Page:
By Mitch Perry
PETERSBURG, FL — Volunteers with the League of Women Voters of Florida will begin this week to start contacting about 80,000 former felons who don’t owe any fines and fees to help them get registered to vote.
The list of eligible voters comes via the American Civil Liberties Union of Florida, who cobbled together the database after submitting information requests to the Florida Department of Corrections and the clerks of the court throughout the state earlier this year.
“We have trained around 400 League Florida volunteers to make phone calls to these ex-felons around the state of Florida, and for those who we were unable to obtain phone numbers for, we’re sending out postcards to their addresses,” says Patricia Brigham, the president of the League of Women Voters of Florida. “This is all about reaching out to our returning citizens to get them registered to vote and to tell them about vote-by-mail and requesting their ballot.”
The ACLU of Florida announced this spring a new voter outreach effort with nonpartisan groups Equal Ground, Voto Latino and Real Women Radio Foundation to use the complied database for local and statewide voter registration efforts.
New voter registration numbers are down in Florida and several other states this year, according to a report released last month. Analysts attribute the decline to limited in-person gatherings because of COVID-19.
Nearly 65 percent of Floridians approved the automatic restoration of voting rights to people with felony convictions through the passage of Amendment 4 in November of 2018. The amendment said that all people with felony convictions in Florida (except for murder or a sexual offense) could have their voting rights restored upon “completion of their sentence.”
The controversy since then has revolved around what constitutes the completion of a sentence. The Florida Legislature passed an implementing bill (SB 7066) during the spring of 2019 session signed by Gov. DeSantis that said that all legal financial obligations – including fines, fees and restitution- must be paid for those people with felony convictions to get their voting rights restored.
Several civil and voting rights groups then sued the state to try to overturn the law, and U.S. District Judge Robert Hinkle ruled in May that those Floridians with prior felony convictions could not be barred from voting because they are unable to pay. A federal appeals court blocked Judge Hinkle’s order earlier this month, keeping the law in place.
In his order, Judge Hinkle blasted the state’s system in part because he said that those with felony convictions in some cases cannot determine how much money they owe.
For those people with felony convictions who aren’t certain if they still owe any money from their legal case (or how much), the League of Women Voters will be able to direct them to an attorney to help them discover if they have outstanding financial obligations that could prevent them voting.
Brigham says that the League gave their volunteers quizzes to ensure that they understand all the information that they will be sharing with former felons on the phone call (or in a postcard if phone numbers are not available).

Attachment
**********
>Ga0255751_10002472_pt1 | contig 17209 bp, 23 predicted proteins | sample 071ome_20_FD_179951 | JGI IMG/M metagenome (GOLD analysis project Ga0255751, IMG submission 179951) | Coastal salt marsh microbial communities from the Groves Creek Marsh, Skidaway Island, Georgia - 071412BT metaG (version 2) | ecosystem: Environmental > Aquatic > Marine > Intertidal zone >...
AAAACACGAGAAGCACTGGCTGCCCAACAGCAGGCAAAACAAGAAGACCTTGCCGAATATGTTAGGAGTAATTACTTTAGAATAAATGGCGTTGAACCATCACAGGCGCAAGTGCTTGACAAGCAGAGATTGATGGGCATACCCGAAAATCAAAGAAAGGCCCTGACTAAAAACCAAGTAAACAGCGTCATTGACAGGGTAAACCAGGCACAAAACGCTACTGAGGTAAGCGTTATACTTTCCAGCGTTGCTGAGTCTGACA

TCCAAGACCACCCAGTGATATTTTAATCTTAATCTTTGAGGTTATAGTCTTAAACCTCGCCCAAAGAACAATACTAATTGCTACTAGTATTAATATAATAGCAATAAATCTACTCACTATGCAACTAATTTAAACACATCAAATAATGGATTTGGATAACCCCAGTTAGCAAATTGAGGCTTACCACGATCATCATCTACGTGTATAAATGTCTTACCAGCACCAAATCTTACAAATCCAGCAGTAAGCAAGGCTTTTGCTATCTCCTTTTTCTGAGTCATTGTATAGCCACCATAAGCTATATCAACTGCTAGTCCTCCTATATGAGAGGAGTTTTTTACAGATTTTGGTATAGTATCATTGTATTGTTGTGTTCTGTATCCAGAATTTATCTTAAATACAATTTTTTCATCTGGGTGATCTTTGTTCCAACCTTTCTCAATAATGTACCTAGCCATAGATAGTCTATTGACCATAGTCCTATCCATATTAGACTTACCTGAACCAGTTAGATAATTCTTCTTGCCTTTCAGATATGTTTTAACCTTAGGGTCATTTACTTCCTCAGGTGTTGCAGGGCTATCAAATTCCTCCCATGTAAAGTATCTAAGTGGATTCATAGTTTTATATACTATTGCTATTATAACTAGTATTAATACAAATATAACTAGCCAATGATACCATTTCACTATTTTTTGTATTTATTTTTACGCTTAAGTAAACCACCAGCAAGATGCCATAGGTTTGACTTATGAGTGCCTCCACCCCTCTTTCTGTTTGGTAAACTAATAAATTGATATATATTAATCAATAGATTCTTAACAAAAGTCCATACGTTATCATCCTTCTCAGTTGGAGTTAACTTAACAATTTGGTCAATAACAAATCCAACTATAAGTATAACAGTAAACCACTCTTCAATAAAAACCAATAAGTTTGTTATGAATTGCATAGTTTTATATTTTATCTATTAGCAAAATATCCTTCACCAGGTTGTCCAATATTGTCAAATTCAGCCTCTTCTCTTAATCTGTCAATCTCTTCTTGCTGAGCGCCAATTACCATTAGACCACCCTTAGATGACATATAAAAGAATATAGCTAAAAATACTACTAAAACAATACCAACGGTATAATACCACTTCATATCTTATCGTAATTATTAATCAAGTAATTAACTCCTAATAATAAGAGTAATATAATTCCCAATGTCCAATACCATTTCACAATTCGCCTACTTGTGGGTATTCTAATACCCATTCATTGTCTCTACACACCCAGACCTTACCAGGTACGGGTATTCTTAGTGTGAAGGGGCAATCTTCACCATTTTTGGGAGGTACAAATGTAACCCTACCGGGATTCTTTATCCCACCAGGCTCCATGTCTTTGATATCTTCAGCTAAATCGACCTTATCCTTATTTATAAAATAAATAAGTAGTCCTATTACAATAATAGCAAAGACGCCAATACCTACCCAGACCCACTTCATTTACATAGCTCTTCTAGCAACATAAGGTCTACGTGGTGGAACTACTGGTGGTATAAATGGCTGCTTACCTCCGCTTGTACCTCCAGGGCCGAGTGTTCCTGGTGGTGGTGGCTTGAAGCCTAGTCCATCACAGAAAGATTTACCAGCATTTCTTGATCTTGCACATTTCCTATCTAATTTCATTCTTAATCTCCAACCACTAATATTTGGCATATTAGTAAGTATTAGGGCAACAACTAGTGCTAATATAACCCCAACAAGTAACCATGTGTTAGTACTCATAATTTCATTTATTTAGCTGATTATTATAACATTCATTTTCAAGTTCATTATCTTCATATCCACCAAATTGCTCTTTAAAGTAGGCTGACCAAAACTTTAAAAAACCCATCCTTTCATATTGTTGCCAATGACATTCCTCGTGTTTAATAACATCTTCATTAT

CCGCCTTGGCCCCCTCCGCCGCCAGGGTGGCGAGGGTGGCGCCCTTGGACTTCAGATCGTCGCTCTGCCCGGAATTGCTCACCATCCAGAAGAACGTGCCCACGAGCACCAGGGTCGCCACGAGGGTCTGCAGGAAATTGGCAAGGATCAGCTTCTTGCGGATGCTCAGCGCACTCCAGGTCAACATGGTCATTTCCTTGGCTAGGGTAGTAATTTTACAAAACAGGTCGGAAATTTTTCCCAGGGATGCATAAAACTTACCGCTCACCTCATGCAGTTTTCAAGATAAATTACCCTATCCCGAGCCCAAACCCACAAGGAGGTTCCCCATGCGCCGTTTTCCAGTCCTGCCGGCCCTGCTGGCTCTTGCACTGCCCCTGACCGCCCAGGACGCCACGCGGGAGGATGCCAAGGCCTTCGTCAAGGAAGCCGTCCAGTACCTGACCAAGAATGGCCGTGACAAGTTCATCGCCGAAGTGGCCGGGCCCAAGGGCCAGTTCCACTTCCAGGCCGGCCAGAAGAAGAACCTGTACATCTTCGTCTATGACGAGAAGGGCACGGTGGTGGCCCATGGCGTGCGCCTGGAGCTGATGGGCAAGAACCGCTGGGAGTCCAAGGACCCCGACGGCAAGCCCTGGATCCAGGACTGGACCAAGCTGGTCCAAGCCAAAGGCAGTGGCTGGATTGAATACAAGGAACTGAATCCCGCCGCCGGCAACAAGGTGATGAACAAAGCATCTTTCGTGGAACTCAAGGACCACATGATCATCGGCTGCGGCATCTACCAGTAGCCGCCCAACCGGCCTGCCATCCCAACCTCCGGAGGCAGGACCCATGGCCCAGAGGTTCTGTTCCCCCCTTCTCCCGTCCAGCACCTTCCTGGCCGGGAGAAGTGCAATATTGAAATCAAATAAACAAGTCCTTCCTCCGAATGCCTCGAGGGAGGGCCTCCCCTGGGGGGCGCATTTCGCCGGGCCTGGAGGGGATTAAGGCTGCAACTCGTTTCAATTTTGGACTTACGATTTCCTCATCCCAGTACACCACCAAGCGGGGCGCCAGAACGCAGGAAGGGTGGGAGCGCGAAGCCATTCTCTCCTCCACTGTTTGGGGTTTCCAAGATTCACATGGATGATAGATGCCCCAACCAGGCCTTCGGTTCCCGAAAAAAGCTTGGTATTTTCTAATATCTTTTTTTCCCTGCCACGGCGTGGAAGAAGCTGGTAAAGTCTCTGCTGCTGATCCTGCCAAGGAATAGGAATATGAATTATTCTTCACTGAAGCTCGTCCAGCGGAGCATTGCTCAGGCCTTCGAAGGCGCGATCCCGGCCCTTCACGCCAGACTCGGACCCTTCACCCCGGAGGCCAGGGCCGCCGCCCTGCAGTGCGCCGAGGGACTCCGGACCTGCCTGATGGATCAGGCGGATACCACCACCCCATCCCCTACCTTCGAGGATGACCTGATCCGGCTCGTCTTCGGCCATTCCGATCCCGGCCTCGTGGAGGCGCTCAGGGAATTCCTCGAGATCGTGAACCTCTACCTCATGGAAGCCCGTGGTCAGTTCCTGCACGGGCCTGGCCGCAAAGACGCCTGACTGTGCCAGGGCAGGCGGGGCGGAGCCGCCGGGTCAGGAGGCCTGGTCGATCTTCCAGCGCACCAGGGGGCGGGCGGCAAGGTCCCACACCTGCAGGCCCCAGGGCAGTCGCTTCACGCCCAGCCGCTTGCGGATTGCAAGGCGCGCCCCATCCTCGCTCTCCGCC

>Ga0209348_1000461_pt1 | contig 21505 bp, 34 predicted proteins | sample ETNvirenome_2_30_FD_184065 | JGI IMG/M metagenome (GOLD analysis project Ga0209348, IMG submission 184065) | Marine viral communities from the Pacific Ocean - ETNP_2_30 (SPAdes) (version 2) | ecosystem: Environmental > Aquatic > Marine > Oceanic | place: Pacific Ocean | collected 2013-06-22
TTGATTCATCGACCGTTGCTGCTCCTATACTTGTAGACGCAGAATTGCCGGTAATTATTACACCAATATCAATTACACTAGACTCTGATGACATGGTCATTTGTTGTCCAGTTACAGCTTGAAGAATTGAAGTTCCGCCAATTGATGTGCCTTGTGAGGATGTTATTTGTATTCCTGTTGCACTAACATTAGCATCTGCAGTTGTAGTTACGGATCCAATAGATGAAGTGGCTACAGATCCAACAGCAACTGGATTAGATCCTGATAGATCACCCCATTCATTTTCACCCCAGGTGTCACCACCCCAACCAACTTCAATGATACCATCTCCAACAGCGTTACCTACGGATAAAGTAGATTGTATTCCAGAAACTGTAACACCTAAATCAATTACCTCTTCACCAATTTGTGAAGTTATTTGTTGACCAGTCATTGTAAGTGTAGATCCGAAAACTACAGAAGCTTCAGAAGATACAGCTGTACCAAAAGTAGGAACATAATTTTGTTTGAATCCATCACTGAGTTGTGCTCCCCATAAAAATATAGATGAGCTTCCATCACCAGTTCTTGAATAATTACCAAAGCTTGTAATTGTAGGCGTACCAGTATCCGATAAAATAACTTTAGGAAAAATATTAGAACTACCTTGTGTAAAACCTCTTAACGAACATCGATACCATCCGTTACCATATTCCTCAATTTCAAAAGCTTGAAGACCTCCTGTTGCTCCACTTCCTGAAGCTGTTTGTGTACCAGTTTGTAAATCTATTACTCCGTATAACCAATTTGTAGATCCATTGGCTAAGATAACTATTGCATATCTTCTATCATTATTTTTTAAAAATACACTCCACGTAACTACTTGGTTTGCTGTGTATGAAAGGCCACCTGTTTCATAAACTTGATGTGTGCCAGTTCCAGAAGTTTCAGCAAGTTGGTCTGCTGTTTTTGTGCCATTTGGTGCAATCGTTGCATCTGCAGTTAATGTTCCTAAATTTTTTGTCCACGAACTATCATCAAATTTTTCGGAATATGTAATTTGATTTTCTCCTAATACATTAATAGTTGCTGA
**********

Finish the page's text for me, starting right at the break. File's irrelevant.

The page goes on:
“Since the legislation was passed and signed into law, we’ve been working with returning citizens all across the state to get them plugged into their communities (and) to get them registered to vote,” says Neil Volz, the deputy director with the Florida Rights Restoration Coalition (FRRC), the leading advocacy organization behind Amendment 4.
Around a year ago the FRRC created their fines and fees fund to help those with financial obligations who could not pay an opportunity to still find a way to get their voting rights restored. The group has worked with local clerks of the court and state attorneys to determine how much an individual still owes and has been able to pay off fines and fees in several jurisdictions (including in Hillsborough and Orange counties).
More Than A Vote, an organization started by NBA star LeBron James and other athletes and entertainers, announced last week that they would donate $100,000 to the Florida Rights Restoration fines and fees fund. That gesture was then matched by Orlando attorney/entrepreneur John Morgan.
“We believe that your right to vote shouldn’t depend upon whether or not you can pay to exercise it, which is why More Than A Vote is proud to partner with the Florida Rights Restoration Coalition to ensure that formerly incarcerated American citizens — many of them Black and brown — are able to pay their outstanding fines and fees and register to vote in the 2020 election and beyond,” said Miami Heat and More Than A Vote member Udonis Haslem in a written statement.
“We’re incredibly excited by the groundswell of support from the top to the bottom,” Volz says. “We’ve got people who are writing big checks, and we’ve got local re-entry programs and homeless shelters who are reaching out to us and ask, ‘how can we help?’”
Meanwhile, the next hearing in the continuing legal saga will take place at the U.S. Court of Appeals for the 11th Circuit in Atlanta on August 18. The deadline to register for the November election is on October 5.